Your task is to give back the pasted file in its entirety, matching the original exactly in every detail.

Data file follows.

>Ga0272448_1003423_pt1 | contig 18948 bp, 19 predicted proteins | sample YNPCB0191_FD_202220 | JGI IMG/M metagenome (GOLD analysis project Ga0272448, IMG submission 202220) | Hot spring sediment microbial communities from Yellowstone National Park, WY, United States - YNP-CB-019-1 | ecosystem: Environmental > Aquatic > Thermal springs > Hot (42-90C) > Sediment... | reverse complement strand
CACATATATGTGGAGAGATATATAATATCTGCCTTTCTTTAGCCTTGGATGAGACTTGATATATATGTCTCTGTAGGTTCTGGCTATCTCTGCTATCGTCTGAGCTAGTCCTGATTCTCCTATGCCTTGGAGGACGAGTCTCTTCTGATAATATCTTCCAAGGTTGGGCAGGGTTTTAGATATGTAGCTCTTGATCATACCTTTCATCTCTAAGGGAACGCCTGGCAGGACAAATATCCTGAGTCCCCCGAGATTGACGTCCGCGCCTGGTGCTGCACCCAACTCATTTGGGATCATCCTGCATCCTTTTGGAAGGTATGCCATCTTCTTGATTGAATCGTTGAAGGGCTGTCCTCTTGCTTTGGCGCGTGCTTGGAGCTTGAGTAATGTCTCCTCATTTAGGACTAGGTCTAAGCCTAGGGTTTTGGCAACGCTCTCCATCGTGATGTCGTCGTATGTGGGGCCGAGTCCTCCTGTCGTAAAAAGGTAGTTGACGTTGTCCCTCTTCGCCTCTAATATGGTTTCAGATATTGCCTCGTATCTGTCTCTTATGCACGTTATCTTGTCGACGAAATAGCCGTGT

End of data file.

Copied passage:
>Ga0272448_1003423_pt1 | contig 18948 bp, 19 predicted proteins | sample YNPCB0191_FD_202220 | JGI IMG/M metagenome (GOLD analysis project Ga0272448, IMG submission 202220) | Hot spring sediment microbial communities from Yellowstone National Park, WY, United States - YNP-CB-019-1 | ecosystem: Environmental > Aquatic > Thermal springs > Hot (42-90C) > Sediment... | reverse complement strand
CACATATATGTGGAGAGATATATAATATCTGCCTTTCTTTAGCCTTGGATGAGACTTGATATATATGTCTCTGTAGGTTCTGGCTATCTCTGCTATCGTCTGAGCTAGTCCTGATTCTCCTATGCCTTGGAGGACGAGTCTCTTCTGATAATATCTTCCAAGGTTGGGCAGGGTTTTAGATATGTAGCTCTTGATCATACCTTTCATCTCTAAGGGAACGCCTGGCAGGACAAATATCCTGAGTCCCCCGAGATTGACGTCCGCGCCTGGTGCTGCACCCAACTCATTTGGGATCATCCTGCATCCTTTTGGAAGGTATGCCATCTTCTTGATTGAATCGTTGAAGGGCTGTCCTCTTGCTTTGGCGCGTGCTTGGAGCTTGAGTAATGTCTCCTCATTTAGGACTAGGTCTAAGCCTAGGGTTTTGGCAACGCTCTCCATCGTGATGTCGTCGTATGTGGGGCCGAGTCCTCCTGTCGTAAAAAGGTAGTTGACGTTGTCCCTCTTCGCCTCTAATATGGTTTCAGATATTGCCTCGTATCTGTCTCTTATGCACGTTATCTTGTCGACGAAATAGCCGTGT